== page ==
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Report touts needle exchange programs as model for integrated care

June 5, 2015
by Julia Brown, Associate Editor
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A report released this week by The New York Academy of Medicine—a health policy and advocacy organization focused on advancing the health of residents of cities—details the strides made by harm reduction (specifically, needle exchange) programs in New York and their care delivery models. With the programs emphasizing an integration of community-based services and primary care to increase access and reduce emergency-room admissions, the report argues that they provide an unexpected outcomes-based model for health reform.

“A major focus of healthcare reform is the development of value-based payment systems that incentivize improved health outcomes over medical procedures,” Jo Ivey Boufford, MD, president of The New York Academy of Medicine, said in a June 4 media briefing. “To complete this shift there’s a need for models that successfully integrate clinical healthcare with social, public health and community-based services.”

By providing holistic, person-centered care, the report states, harm reduction programs are achieving the triple aim of increased quality, reduced costs and improved health outcomes. A program based in the Bronx called BOOM!Health, Inc., was recognized because of its coordinated and co-located integration of health and behavioral health services as well as basic care such as meals, showers and social support for program participants. In addition to offering syringe exchange, HIV and hepatitis C testing, and care management, BOOM!Health offers on-site primary healthcare, mental health services, Suboxone treatment and pharmacy services.

“For marginalized populations living in precarious circumstances, such services are essential to establishing stability that allows them to take care of their health,” said Paul Schaffer, senior policy associate at the academy and lead author of the report. “[These] delivery models allow a unique level of engagement and trust to develop between them and program participants—a population that the traditional healthcare system has been unsuccessful at effectively serving.”

Need for integrated care

Shaffer says that in a survey conducted by the Injection Drug User Health Alliance of more than 1,300 harm reduction program participants in New York City, three-quarters of respondents had at least one of the following chronic health conditions: asthma, diabetes, hypertension, heart disease, liver disease, cancer or HIV/AIDS, and nearly half had two or more of these conditions. The prevalence of each condition was found to be much higher than the prevalence of HIV among harm reduction participants. This was the impetus behind harm reduction programs in the 1980s, and suggests a shift in the healthcare needs of substance-using populations and a need for improved integration of care.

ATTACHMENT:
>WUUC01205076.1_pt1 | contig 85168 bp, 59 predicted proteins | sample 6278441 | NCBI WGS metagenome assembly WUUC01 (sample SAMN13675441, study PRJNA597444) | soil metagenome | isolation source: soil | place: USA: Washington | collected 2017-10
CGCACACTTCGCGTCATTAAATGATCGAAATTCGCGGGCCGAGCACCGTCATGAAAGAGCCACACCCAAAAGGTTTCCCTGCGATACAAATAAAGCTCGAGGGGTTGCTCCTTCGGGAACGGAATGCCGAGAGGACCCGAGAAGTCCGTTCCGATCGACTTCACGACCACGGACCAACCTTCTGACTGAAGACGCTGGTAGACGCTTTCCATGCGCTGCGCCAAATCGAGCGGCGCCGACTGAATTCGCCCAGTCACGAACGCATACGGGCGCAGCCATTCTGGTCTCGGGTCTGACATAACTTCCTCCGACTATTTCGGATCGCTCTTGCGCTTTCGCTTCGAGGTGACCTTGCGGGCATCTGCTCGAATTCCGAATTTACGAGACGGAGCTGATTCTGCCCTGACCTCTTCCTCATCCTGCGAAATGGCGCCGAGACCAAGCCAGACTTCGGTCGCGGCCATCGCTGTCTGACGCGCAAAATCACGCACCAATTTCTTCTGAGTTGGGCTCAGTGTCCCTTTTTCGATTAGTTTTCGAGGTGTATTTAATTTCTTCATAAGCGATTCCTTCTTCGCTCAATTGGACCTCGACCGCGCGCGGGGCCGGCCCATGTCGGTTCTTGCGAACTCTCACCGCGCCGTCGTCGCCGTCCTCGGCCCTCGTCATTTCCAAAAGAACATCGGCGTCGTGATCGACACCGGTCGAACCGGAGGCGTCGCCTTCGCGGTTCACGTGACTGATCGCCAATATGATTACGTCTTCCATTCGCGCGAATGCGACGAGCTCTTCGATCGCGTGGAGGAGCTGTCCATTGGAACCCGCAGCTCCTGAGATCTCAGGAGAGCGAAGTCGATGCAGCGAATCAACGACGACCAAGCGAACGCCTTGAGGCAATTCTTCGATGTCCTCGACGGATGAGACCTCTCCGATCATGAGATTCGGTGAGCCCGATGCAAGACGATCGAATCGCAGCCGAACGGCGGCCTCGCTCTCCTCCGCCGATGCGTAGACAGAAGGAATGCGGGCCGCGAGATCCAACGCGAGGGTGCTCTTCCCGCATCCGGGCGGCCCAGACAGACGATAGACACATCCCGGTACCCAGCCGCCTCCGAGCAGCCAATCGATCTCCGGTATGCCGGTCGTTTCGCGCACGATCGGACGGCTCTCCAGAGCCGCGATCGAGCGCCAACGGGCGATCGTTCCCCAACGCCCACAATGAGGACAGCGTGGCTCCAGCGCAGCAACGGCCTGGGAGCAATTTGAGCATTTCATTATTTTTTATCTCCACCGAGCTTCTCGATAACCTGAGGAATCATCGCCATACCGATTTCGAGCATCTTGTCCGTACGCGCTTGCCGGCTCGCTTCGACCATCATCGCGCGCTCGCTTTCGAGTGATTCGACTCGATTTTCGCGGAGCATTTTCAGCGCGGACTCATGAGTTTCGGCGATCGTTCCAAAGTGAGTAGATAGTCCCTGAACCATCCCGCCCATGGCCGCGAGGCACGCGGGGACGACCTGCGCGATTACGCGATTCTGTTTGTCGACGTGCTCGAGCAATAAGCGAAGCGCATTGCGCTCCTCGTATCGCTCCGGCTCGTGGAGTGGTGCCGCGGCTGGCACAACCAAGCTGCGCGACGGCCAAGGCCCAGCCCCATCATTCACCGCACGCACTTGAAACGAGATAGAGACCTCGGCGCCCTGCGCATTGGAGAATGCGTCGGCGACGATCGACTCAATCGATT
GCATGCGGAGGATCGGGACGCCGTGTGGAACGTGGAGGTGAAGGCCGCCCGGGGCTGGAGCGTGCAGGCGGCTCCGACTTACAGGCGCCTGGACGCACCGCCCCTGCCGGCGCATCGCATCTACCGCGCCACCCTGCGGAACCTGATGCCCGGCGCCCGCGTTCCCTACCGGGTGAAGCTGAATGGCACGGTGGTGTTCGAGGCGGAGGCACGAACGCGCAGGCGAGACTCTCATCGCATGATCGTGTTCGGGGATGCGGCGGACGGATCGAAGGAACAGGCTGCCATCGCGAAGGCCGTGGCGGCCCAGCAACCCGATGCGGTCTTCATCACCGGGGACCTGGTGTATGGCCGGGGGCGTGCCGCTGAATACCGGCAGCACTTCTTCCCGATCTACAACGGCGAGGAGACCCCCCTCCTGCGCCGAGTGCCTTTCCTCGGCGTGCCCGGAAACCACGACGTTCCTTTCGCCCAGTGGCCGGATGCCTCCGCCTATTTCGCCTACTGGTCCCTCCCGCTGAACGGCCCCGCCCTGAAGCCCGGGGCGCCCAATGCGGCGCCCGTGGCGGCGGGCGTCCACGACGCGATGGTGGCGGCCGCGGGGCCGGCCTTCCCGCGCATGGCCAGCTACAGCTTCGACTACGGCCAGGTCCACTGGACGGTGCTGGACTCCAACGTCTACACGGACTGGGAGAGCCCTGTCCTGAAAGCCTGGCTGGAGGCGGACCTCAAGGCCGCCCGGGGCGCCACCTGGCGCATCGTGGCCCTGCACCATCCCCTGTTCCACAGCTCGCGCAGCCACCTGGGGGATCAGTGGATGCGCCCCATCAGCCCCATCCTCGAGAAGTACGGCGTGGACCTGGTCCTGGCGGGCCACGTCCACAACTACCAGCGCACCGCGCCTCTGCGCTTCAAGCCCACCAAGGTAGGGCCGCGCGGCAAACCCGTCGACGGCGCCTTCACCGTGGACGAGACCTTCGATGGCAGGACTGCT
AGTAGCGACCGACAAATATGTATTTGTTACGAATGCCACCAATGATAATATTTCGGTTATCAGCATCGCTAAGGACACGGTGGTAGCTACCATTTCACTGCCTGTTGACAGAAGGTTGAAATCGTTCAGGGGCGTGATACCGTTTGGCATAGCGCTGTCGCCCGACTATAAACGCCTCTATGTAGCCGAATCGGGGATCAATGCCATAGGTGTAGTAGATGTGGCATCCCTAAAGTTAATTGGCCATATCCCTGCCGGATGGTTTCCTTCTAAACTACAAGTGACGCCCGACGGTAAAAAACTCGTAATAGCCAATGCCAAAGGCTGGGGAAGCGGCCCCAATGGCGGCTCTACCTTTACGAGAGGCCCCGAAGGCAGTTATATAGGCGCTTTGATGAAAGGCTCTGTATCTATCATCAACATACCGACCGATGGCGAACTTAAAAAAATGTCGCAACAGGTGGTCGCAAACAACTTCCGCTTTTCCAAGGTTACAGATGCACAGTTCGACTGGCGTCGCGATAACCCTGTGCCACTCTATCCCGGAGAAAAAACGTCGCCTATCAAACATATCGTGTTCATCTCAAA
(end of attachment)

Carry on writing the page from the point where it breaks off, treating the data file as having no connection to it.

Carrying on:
BOOM!Health president and CEO Robert Cordero explained that, originally, the program was not doing enough coordination of care or paying enough attention to people’s holistic needs. “We were giving them needles but their toes were falling off from diabetes-related issues,” he said. “The entire motivation to get co-located healthcare and pharmacy wrapped around all the basic needs came from this realization.”

While not generally thought of as a point of reference for healthcare reform, those using harm reduction programs are similar in characteristics to the broader Medicaid population, the report states, explaining that both groups have socioeconomic disadvantages, multiple chronic health conditions and a history of costly, crisis-oriented episodic care—making one a good model for the other.

An overarching theme of the study, Schaffer said, is the need for healthcare reform strategies to move beyond the array of clinical care needs of the patient and to address directly the social determinants of health. “This is especially important for high-need, high-cost patients often struggling with both physical and behavioral health issues and often marginalized because of these issues,” he said.

Three takeaways from the report:

1) Partnerships. Healthcare and harm reduction providers are forming partnerships to coordinate complementary services and to increase access to people with the greatest need for comprehensive care. “The complementary value each party brings to the partnership is evident not only in the enhanced array of easily accessible services for patients, but also in the strengthening of the market position of the participating healthcare providers, which provides an important incentive for the healthcare providers in such partnerships,” said Shaffer.

2) The growing acceptance of harm reduction principles. Opioid use demographics are changing and contributing to reduction of hostility toward harm reduction efforts. Similarly, the benefits of expanded access to naloxone to reverse overdoses have gained recognition and support in the industry. “The traditional antagonism between harm reduction and abstinence-based drug treatment programs appears to be decreasing in part because harm reduction providers are a resource in training drug treatment programs to administer naloxone for people in treatment who relapse and overdose,” Shaffer said.